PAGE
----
Atomic structure fitting and refinement

50 initial atomic models of each motor domain (in each nucleotide state) were built using Modeller v9.12 (Sali and Blundell, 1993) based on multiple template structures (see Table 2). Initial fitting of each model into the respective maps was done using the Chimera fit_in_map tool (Goddard et al., 2007). The best model was selected based on a combination of the cross correlation coefficient (CCC) between each model and the density map and a statistical potentials score (zDOPE; Shen and Sali, 2006). Each map was box-segmented around the motor domain, and the EM density for the tubulin was masked out (using Chimera volume eraser tool). The best fits were further refined with Flex-EM following a multistep optimisation protocol relying on simulated annealing molecular dynamics and a conjugate-gradients minimization applied to a series of subdivisions of the structure into rigid bodies (Topf et al., 2008) as identified by RIBFIND (Table 2; Pandurangan and Topf, 2012). In order to analyse subtle conformational changes occurring in various regions of the domain in the different nucleotide states, the quality of the final fits was assessed locally with TEMPy (Farabella et al., Unpublished) using the segment based cross-correlation coefficient (SCCC, Figure 1—figure supplement 2) (Pandurangan et al., 2014).

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Decision letter

  1. Anthony A Hyman
    Reviewing Editor; Max Planck Institute of Molecular Cell Biology and Genetics, Germany

eLife posts the editorial decision letter and author response on a selection of the published articles (subject to the approval of the authors). An edited version of the letter sent to the authors after peer review is shown, indicating the substantive concerns or comments; minor concerns are not usually shown. Reviewers have the opportunity to discuss the decision before the letter is sent (see review process). Similarly, the author response typically shows only responses to the major concerns raised by the reviewers.

Thank you for sending your work entitled “Conserved mechanisms of microtubule-stimulated ADP release, ATP binding, and force generation in transport kinesins” for consideration at eLife. Your article has been favorably evaluated by John Kuriyan (Senior editor), a member of our Board of Reviewing Editors, and 3 reviewers.

The reviewers are in agreement about the high technical quality of your study, and the interest of your conclusions. They all agree that the strong side of the manuscript is the convincing evidence for changes in the nucleotide pocket and associated movements of h4 and h6.

One of the reviewers pointed out that the weak side comprises parts dealing with the movements of the neck linker, and the role of charged interactions in KIF1A (K-loop) and after discussion; the other reviewers agree that you need to more convincingly support your hypothesis.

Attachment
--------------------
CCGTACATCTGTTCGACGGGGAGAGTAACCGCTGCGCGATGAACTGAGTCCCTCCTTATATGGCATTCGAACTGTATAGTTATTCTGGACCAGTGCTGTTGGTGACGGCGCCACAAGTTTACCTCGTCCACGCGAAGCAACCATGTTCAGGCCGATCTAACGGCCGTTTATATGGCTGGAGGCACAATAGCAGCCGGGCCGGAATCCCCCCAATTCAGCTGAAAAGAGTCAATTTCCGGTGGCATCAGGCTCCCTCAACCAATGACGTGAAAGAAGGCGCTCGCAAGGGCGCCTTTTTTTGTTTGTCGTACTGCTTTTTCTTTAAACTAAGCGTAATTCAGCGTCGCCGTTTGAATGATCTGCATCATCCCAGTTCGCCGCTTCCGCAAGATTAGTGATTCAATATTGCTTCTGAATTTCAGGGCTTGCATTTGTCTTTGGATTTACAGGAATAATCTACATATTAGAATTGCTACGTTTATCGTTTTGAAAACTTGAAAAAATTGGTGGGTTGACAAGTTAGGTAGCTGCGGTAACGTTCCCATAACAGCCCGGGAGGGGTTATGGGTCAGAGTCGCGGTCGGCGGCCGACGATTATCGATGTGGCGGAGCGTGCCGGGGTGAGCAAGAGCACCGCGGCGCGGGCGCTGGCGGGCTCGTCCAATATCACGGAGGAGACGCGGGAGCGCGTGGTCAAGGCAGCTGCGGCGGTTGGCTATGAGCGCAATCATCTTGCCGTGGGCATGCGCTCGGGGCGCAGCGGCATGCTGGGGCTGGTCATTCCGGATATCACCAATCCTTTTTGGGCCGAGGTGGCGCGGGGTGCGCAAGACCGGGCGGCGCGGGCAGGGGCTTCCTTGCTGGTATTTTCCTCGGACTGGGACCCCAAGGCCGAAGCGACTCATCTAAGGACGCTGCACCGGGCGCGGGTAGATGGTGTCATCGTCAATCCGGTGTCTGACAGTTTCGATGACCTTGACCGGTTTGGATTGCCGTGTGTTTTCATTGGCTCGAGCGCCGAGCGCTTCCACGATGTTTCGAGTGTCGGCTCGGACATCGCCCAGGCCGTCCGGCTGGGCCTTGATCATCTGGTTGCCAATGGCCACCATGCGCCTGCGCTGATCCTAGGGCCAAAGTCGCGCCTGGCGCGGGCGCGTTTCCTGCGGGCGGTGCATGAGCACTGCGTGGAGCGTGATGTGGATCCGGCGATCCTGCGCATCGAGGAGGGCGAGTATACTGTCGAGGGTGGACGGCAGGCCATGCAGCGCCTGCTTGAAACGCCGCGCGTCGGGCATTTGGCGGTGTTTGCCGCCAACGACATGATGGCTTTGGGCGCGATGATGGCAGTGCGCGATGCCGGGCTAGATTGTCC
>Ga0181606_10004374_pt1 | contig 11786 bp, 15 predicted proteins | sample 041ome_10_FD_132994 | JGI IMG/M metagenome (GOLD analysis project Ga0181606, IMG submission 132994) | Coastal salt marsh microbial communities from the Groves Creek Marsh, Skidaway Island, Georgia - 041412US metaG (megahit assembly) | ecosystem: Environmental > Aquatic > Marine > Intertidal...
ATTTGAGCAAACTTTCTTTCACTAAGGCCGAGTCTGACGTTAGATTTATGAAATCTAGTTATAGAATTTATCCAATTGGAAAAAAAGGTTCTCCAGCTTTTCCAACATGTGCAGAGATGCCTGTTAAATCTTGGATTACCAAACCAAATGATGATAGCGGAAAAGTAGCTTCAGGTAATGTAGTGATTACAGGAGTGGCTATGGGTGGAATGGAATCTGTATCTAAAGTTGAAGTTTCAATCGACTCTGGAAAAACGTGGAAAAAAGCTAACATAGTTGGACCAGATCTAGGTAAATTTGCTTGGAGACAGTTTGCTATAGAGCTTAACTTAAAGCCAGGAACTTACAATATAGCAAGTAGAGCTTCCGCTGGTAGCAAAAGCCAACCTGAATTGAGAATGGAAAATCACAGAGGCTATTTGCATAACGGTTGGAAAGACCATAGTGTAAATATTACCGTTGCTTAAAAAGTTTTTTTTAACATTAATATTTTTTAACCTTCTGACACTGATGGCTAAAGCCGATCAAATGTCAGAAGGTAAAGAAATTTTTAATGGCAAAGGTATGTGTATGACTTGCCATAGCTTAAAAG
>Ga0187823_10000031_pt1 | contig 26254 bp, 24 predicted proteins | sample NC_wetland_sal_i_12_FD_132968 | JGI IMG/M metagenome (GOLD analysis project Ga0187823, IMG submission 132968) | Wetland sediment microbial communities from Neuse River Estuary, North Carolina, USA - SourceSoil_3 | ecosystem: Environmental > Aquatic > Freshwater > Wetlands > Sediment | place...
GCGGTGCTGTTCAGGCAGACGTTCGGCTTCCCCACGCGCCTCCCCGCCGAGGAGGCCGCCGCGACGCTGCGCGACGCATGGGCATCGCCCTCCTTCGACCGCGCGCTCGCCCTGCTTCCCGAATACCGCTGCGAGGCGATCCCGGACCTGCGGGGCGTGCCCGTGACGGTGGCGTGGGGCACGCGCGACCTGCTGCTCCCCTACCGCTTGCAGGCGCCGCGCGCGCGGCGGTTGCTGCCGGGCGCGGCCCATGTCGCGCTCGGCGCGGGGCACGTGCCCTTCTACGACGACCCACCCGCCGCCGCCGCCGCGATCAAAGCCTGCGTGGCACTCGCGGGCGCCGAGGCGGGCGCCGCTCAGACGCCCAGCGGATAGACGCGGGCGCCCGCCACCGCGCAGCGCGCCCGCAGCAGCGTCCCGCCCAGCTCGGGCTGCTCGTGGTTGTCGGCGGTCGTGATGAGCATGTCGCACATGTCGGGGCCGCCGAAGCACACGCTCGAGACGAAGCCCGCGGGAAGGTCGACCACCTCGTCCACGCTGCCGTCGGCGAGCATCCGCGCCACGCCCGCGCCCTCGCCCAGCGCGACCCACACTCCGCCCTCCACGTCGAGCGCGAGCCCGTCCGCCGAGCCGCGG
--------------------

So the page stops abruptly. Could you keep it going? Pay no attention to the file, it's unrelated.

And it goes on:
We would like to publish your manuscript. However, to convincingly support the hypotheses on the neck linker, we feel you have to address the following issues that are detailed below. There is potentially quite a lot of work here, and we are not asking you to spend more than a couple of months to answer them. If you have data to address these issues, you should include them. If not, some of the data can be quite easily obtained, or we would recommend toning down your conclusions, and being more careful with potential caveats.

Movement of h6 and neck linker:

In the Results section it is argued that 'the neck linker remains directed towards the MT minus end...' under no-nucleotide conditions (Figure 3B). In the figure, however, it is hard see electron density supporting this statement. In fact, in none of the figures (3C, D, E, Figure 3–figure supplement 1A) can electron densities be unambiguously detected, corresponding to the neck linker. Figure 3–figure supplement 1B might be an exception but the density extending from h6 could also be attributed to the N-terminal extension (yellow), as seemingly the case for KIF1A (Figure 3-figure supplement 1A). The data basis for interpretations on the position of the neck linker is too weak to allow such far-reaching conclusions. The neck linker orientation might be determined using label such as Skiniotis et al. (Skiniotis et al, The EMBO Journal Vol. 22 No. 7 pp. 1518-1528, 2003).

The conclusion that 'the beta-sheet tilting ... is not sufficient to describe the conformational changes that accompany force generation...' is an important key conclusion, substantiated by the thorough analysis of alterations in the core motor domain (i.e. without neck linker).

You write (in the Results section) '... no density corresponding to [K-loop and CTT]..., nor ... any effect of motor domain nucleotide state...', and conclude: '... hard to reconcile with ... a specific role of L12 ... in the Mg-ADP state.' This logic is incorrect. The method used (cryo EM reconstruction) does not allow detection of any differences but it cannot be concluded that there ARE no differences (that might be detected by other methods). There may be differences in L12/CTT in dependence on the nucleotide state, just invisible to cryo EM.